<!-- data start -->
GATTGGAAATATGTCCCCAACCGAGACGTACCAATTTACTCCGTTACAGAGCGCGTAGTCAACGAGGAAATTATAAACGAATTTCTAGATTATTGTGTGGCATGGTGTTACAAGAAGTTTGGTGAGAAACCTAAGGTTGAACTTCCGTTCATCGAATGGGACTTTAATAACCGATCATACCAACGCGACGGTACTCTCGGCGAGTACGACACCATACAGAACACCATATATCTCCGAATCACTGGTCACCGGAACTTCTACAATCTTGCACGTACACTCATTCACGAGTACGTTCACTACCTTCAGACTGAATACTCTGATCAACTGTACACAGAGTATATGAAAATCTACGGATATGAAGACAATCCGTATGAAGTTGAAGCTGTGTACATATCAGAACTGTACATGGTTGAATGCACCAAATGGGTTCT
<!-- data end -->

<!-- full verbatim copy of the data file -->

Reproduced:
GATTGGAAATATGTCCCCAACCGAGACGTACCAATTTACTCCGTTACAGAGCGCGTAGTCAACGAGGAAATTATAAACGAATTTCTAGATTATTGTGTGGCATGGTGTTACAAGAAGTTTGGTGAGAAACCTAAGGTTGAACTTCCGTTCATCGAATGGGACTTTAATAACCGATCATACCAACGCGACGGTACTCTCGGCGAGTACGACACCATACAGAACACCATATATCTCCGAATCACTGGTCACCGGAACTTCTACAATCTTGCACGTACACTCATTCACGAGTACGTTCACTACCTTCAGACTGAATACTCTGATCAACTGTACACAGAGTATATGAAAATCTACGGATATGAAGACAATCCGTATGAAGTTGAAGCTGTGTACATATCAGAACTGTACATGGTTGAATGCACCAAATGGGTTCT